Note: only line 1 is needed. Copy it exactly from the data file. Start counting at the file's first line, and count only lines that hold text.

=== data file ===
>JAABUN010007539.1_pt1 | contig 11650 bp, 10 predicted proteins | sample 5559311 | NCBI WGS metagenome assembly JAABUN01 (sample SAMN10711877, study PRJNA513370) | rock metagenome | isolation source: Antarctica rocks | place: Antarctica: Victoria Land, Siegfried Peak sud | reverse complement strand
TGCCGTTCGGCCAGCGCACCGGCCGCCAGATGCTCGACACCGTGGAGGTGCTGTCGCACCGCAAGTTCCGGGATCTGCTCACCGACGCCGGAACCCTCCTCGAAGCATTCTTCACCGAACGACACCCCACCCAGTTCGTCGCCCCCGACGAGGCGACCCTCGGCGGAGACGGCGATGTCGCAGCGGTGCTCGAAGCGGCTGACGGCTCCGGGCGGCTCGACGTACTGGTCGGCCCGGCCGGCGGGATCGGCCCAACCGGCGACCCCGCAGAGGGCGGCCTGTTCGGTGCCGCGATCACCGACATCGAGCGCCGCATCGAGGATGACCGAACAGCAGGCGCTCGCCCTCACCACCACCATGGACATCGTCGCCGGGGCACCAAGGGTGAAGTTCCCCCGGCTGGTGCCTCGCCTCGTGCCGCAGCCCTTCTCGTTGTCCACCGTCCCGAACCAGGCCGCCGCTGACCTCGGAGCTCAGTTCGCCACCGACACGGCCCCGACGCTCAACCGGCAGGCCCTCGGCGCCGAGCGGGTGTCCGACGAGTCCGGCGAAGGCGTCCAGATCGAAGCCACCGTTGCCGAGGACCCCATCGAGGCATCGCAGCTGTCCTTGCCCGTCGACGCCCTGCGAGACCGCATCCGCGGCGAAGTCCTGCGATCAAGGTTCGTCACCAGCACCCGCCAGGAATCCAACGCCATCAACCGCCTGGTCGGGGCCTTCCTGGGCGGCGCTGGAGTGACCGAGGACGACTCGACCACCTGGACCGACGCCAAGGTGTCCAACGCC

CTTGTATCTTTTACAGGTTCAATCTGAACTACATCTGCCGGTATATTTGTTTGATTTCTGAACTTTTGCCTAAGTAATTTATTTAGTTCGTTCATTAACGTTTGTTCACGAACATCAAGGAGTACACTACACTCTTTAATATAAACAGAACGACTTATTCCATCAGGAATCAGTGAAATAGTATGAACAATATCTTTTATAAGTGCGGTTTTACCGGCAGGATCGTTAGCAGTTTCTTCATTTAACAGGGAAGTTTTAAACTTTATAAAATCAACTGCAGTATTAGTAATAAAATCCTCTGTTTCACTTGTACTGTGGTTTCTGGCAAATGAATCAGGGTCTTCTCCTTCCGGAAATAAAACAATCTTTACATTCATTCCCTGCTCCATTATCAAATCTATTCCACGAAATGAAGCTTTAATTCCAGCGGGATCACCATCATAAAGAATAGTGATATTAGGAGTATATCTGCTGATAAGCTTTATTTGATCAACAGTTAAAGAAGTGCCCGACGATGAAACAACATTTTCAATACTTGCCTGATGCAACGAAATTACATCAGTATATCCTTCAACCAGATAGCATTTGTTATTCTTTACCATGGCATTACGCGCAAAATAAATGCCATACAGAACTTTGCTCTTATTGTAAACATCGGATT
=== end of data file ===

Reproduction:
>JAABUN010007539.1_pt1 | contig 11650 bp, 10 predicted proteins | sample 5559311 | NCBI WGS metagenome assembly JAABUN01 (sample SAMN10711877, study PRJNA513370) | rock metagenome | isolation source: Antarctica rocks | place: Antarctica: Victoria Land, Siegfried Peak sud | reverse complement strand